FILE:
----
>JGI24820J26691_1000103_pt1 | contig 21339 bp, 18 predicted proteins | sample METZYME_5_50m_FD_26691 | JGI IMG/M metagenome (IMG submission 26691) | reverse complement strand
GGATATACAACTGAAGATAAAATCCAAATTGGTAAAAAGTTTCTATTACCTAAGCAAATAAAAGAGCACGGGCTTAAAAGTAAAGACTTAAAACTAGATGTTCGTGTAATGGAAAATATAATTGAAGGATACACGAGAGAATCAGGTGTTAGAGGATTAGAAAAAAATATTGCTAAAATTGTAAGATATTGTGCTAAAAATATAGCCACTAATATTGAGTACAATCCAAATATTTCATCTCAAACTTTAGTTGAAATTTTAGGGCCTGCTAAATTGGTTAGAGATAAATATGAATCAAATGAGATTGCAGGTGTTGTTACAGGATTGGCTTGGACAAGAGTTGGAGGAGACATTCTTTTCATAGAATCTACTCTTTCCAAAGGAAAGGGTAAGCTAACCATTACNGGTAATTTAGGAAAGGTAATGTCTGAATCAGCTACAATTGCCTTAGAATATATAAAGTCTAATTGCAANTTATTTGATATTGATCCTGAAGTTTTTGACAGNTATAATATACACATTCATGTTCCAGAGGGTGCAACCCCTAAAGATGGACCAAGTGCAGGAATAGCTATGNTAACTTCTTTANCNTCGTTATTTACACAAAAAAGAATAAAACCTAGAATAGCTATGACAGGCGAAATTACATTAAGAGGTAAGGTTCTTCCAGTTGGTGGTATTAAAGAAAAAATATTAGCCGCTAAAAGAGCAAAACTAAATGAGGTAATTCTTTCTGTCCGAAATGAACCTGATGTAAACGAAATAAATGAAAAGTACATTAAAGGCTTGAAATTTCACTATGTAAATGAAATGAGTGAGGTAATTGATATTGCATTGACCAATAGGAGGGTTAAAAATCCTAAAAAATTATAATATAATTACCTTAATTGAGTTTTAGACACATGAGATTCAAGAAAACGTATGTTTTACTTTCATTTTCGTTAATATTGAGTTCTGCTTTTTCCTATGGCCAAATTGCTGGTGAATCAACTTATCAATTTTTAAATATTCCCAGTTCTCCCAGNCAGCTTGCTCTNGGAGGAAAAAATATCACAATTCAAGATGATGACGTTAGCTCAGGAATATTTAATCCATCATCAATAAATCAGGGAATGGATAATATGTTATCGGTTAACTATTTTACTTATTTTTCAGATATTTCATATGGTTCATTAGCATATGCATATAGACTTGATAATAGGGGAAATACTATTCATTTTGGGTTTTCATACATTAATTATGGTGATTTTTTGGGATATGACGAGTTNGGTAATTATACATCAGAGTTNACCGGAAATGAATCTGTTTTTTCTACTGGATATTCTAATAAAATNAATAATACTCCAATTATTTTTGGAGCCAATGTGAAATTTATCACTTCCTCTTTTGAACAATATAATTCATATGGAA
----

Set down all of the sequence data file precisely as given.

>JGI24820J26691_1000103_pt1 | contig 21339 bp, 18 predicted proteins | sample METZYME_5_50m_FD_26691 | JGI IMG/M metagenome (IMG submission 26691) | reverse complement strand
GGATATACAACTGAAGATAAAATCCAAATTGGTAAAAAGTTTCTATTACCTAAGCAAATAAAAGAGCACGGGCTTAAAAGTAAAGACTTAAAACTAGATGTTCGTGTAATGGAAAATATAATTGAAGGATACACGAGAGAATCAGGTGTTAGAGGATTAGAAAAAAATATTGCTAAAATTGTAAGATATTGTGCTAAAAATATAGCCACTAATATTGAGTACAATCCAAATATTTCATCTCAAACTTTAGTTGAAATTTTAGGGCCTGCTAAATTGGTTAGAGATAAATATGAATCAAATGAGATTGCAGGTGTTGTTACAGGATTGGCTTGGACAAGAGTTGGAGGAGACATTCTTTTCATAGAATCTACTCTTTCCAAAGGAAAGGGTAAGCTAACCATTACNGGTAATTTAGGAAAGGTAATGTCTGAATCAGCTACAATTGCCTTAGAATATATAAAGTCTAATTGCAANTTATTTGATATTGATCCTGAAGTTTTTGACAGNTATAATATACACATTCATGTTCCAGAGGGTGCAACCCCTAAAGATGGACCAAGTGCAGGAATAGCTATGNTAACTTCTTTANCNTCGTTATTTACACAAAAAAGAATAAAACCTAGAATAGCTATGACAGGCGAAATTACATTAAGAGGTAAGGTTCTTCCAGTTGGTGGTATTAAAGAAAAAATATTAGCCGCTAAAAGAGCAAAACTAAATGAGGTAATTCTTTCTGTCCGAAATGAACCTGATGTAAACGAAATAAATGAAAAGTACATTAAAGGCTTGAAATTTCACTATGTAAATGAAATGAGTGAGGTAATTGATATTGCATTGACCAATAGGAGGGTTAAAAATCCTAAAAAATTATAATATAATTACCTTAATTGAGTTTTAGACACATGAGATTCAAGAAAACGTATGTTTTACTTTCATTTTCGTTAATATTGAGTTCTGCTTTTTCCTATGGCCAAATTGCTGGTGAATCAACTTATCAATTTTTAAATATTCCCAGTTCTCCCAGNCAGCTTGCTCTNGGAGGAAAAAATATCACAATTCAAGATGATGACGTTAGCTCAGGAATATTTAATCCATCATCAATAAATCAGGGAATGGATAATATGTTATCGGTTAACTATTTTACTTATTTTTCAGATATTTCATATGGTTCATTAGCATATGCATATAGACTTGATAATAGGGGAAATACTATTCATTTTGGGTTTTCATACATTAATTATGGTGATTTTTTGGGATATGACGAGTTNGGTAATTATACATCAGAGTTNACCGGAAATGAATCTGTTTTTTCTACTGGATATTCTAATAAAATNAATAATACTCCAATTATTTTTGGAGCCAATGTGAAATTTATCACTTCCTCTTTTGAACAATATAATTCATATGGAA